Over 15,000 birds flock to Okhla bird sanctuary, more will arrive if the mercury drops

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Falling temperatures over the past week have created an environment for more birds to arrive at the Okhla Bird Sanctuary, officials saying around 15,000 birds, even migratory species, have been spotted In the region.

Officials said the number of birds is increasing every day and about 20,000 birds will flock to the water body over the next 10 days. Some of the visitors so far include herons, cormorants, terns, kingfishers, coots, gulls, painted storks, pigs, oriental darts, storks, flamingos, spoonbills , Indian black ibises, green sandpipers, avocets and stilts. . So far, more than 20 migratory species have been spotted in the bird sanctuary.

“Winter started a bit late, so bird migration was also delayed. In a few days, we expect more birds of different species to arrive here. As the temperature drops, the body of water will become home to a myriad of birds, ”said PK Srivastava, divisional forestry officer..

TK Roy, an avid ornithologist and environmentalist, said: “Okhla Bird Sanctuary has one of the richest bird habitats, but routine maintenance has been poor. Due to the delayed winter, bird migration has been slow but authorities have been slower with maintaining the sanctuary. While the water hyacinth should have been cleaned in September, it took the entire month of October to do so. The bird population is slowly increasing, but other habitats like Surajpur are in better condition. We will know how many birds came during the census.

The bird sanctuary is open to visitors from 7:30 a.m. to 5:00 p.m. every day. The bird sanctuary now has golf carts, a canteen and a new bamboo bridge to reach the watchtower for the convenience of visitors.

Attendance has increased over the past few days with around 200 people visiting the shrine daily. Attendance increases to around 500 on holidays and weekends. Officials say the shrine welcomed a maximum of 800 visitors on Saturday, the day of the Christmas celebration.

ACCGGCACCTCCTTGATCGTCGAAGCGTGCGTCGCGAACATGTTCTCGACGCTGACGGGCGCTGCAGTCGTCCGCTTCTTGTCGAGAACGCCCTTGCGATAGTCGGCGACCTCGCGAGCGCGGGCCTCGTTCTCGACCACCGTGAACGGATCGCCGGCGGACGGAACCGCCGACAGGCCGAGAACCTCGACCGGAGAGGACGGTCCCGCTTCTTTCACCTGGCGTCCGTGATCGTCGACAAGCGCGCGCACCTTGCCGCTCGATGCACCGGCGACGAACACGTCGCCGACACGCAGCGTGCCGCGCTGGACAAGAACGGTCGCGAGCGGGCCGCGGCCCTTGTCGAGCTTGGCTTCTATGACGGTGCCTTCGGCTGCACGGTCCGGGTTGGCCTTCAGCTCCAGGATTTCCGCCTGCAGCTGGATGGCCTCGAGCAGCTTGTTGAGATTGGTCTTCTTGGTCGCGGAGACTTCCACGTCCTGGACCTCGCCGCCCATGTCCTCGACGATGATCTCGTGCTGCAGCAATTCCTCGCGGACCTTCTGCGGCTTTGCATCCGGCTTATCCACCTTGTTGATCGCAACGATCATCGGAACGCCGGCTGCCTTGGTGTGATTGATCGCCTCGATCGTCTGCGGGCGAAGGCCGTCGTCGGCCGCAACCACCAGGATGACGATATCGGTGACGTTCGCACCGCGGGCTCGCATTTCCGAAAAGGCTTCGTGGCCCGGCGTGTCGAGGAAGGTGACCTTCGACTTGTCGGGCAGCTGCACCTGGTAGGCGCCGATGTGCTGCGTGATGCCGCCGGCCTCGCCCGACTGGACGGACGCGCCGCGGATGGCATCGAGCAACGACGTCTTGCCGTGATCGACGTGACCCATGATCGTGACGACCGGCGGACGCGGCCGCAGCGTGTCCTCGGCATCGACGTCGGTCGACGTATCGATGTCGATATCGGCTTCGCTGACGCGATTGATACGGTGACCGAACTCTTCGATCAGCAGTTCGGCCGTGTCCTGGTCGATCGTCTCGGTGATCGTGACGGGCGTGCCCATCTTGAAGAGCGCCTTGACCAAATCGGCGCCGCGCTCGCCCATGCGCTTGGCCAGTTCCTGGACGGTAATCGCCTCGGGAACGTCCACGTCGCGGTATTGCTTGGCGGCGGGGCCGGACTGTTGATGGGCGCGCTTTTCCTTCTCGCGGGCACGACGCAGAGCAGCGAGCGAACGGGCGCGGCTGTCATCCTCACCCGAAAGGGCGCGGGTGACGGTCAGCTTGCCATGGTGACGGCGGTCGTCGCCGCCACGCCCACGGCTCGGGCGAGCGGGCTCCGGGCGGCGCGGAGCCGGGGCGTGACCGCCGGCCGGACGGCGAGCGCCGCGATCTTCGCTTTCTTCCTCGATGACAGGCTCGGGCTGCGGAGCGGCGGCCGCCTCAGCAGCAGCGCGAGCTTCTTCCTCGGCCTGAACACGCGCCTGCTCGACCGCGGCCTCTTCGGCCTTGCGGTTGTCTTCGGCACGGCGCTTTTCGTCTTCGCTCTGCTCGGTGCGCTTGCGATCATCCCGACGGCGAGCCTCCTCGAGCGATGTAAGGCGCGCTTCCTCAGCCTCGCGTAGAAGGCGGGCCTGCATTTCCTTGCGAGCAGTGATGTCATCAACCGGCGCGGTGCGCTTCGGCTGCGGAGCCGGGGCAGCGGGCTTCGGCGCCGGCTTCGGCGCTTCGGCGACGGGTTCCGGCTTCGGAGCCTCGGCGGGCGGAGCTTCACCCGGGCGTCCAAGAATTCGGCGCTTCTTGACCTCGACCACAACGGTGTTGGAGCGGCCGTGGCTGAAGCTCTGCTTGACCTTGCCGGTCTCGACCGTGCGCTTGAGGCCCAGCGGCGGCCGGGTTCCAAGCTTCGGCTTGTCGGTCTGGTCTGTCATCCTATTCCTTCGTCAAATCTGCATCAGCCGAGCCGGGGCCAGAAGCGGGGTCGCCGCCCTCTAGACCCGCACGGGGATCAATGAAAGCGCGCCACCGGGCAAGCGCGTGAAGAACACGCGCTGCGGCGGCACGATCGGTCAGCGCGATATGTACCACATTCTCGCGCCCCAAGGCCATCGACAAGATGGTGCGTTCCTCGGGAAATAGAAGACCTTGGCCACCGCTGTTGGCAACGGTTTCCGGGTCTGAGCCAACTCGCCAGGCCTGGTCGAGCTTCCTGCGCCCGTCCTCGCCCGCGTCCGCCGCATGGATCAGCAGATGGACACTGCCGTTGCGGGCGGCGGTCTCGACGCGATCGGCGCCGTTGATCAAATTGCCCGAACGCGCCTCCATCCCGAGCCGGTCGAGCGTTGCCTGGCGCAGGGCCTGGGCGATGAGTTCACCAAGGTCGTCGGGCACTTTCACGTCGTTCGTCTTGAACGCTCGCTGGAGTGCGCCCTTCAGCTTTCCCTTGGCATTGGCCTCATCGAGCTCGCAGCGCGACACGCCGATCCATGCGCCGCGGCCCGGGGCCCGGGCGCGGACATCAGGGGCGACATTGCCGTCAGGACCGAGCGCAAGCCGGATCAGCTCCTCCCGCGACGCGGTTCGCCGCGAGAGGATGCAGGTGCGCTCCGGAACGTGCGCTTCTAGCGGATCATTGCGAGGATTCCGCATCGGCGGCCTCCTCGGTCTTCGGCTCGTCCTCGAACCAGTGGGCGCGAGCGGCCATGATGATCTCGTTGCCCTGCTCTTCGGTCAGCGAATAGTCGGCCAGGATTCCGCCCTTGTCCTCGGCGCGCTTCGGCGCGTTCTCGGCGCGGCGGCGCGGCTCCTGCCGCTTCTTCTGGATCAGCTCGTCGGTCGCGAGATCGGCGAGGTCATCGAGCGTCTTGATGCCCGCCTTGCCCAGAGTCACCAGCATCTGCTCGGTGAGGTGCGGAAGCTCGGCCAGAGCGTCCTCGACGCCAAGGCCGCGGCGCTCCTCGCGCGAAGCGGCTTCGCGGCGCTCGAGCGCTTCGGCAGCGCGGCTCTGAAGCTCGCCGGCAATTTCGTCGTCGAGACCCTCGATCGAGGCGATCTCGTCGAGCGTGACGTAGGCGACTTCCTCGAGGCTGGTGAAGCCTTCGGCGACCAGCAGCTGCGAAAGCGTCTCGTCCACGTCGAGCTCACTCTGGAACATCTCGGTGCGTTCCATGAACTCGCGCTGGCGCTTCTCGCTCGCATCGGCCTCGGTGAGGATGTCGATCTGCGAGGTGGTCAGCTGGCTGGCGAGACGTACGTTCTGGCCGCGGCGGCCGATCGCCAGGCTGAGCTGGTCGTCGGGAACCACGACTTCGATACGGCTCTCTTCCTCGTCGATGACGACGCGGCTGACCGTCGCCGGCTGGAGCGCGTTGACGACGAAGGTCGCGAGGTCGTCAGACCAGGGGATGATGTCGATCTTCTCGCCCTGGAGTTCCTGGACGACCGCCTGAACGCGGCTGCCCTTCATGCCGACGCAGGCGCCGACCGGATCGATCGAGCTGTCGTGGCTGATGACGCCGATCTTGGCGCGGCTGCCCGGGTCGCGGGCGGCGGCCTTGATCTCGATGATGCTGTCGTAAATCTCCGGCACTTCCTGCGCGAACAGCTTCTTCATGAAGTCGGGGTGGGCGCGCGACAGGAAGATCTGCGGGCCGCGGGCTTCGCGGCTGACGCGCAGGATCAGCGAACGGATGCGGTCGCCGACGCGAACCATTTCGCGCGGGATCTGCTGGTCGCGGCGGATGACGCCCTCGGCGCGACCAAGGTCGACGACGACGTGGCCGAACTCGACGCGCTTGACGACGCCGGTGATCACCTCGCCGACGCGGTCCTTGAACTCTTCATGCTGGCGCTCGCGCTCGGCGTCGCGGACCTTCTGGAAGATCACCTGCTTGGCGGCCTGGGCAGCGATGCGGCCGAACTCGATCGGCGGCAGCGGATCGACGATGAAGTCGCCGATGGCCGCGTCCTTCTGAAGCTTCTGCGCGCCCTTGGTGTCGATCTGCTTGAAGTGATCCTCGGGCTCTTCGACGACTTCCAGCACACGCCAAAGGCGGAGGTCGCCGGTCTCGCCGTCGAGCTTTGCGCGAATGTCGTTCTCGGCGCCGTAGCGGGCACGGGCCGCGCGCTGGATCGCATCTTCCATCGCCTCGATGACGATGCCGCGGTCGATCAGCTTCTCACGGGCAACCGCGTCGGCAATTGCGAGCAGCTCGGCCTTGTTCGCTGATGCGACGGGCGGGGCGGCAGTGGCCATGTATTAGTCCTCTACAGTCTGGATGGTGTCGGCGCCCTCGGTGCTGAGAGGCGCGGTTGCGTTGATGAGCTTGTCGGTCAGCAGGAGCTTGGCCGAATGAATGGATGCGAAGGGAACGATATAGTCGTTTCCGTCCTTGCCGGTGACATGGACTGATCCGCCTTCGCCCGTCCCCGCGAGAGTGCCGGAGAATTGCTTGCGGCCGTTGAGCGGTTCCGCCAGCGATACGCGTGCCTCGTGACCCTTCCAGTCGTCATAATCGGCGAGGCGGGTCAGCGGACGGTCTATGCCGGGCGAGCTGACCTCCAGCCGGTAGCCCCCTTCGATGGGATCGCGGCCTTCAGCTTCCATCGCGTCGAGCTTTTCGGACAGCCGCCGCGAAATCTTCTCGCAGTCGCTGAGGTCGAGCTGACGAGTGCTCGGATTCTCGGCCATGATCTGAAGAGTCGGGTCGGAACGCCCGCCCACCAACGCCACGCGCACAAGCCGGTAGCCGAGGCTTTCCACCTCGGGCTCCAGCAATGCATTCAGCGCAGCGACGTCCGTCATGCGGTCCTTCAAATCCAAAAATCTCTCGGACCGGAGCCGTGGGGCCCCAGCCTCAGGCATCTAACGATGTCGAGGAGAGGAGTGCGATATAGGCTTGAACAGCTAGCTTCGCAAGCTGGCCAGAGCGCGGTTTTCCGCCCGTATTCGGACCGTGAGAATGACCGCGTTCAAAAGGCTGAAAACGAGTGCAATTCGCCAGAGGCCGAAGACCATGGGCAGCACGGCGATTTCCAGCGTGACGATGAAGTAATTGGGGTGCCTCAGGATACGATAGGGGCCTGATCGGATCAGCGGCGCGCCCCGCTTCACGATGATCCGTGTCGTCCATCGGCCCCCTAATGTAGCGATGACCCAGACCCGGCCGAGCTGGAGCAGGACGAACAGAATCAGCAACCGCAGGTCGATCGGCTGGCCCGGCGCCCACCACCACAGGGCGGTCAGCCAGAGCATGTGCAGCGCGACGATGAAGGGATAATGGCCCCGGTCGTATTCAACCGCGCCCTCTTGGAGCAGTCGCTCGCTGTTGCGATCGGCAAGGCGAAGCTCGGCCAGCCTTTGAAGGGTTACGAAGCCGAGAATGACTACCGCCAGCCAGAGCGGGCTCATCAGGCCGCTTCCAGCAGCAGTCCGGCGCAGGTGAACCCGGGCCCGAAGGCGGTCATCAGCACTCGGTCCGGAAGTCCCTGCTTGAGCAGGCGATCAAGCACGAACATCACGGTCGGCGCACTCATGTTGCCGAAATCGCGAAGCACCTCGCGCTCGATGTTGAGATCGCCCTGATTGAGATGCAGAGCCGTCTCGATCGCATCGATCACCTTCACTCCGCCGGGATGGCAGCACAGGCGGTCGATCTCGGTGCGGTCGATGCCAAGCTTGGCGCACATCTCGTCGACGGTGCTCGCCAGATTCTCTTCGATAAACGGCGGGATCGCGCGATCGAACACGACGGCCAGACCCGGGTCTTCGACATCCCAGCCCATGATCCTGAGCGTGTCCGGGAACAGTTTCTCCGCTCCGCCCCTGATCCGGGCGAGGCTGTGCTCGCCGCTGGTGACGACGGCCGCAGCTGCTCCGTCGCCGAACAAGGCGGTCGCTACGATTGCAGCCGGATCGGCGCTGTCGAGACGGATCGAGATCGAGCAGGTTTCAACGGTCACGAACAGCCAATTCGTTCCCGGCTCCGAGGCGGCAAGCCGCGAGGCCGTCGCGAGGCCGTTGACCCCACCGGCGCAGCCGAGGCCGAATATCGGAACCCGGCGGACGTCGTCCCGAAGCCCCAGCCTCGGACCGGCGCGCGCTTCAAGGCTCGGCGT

Siddharth Arya, who recently visited the shrine, said: “We went a bit late but still managed to see many birds. It was great fun and a great place to hang out with the kids. My whole family liked the place because it was quiet. The authorities should probably have more golf carts or rickshaws to transport people from one end to the other. It would be really useful even for those who have difficulty walking.

Meanwhile, the Asian Waterbird Census (AWC) will also be held at three locations in Gautam Budh Nagar: Surajpur Wetlands (December 5) and Dhanauri Wetlands (December 4) in the Grand Noida and the Okhla Bird Sanctuary (December 7) in Noida.

The AWC is Wetlands International’s largest annual waterbird census in Asia conducted by WI South Asia and the Bombay Natural History Society (BNHS). AWC will be carried out across Asia between January 1 and January 16. AWC in NCR-Delhi is carried out in seven major wetlands, including the three at Gautam Budh Nagar.

“AWC is part of the International Waterbird Census (IWC). AWC is conducted simultaneously across Asia and Australasia by a national network of volunteers in coordination with AWC State Coordinators to record wetland habitat status, species diversity birds and population estimates based on international protocol and methodology, ”said Roy, who is also AWC Delhi state coordinator, Wetlands International.

In India, AWC is carried out in a few hundred listed important wetlands. AWC data helps promote the designation and management of sites of international importance such as national and local protected areas, Ramsar sites, the Central Asian site network for Siberian cranes and other birds. water, World Heritage sites, Bird Import and Biodiversity Areas (IBA).

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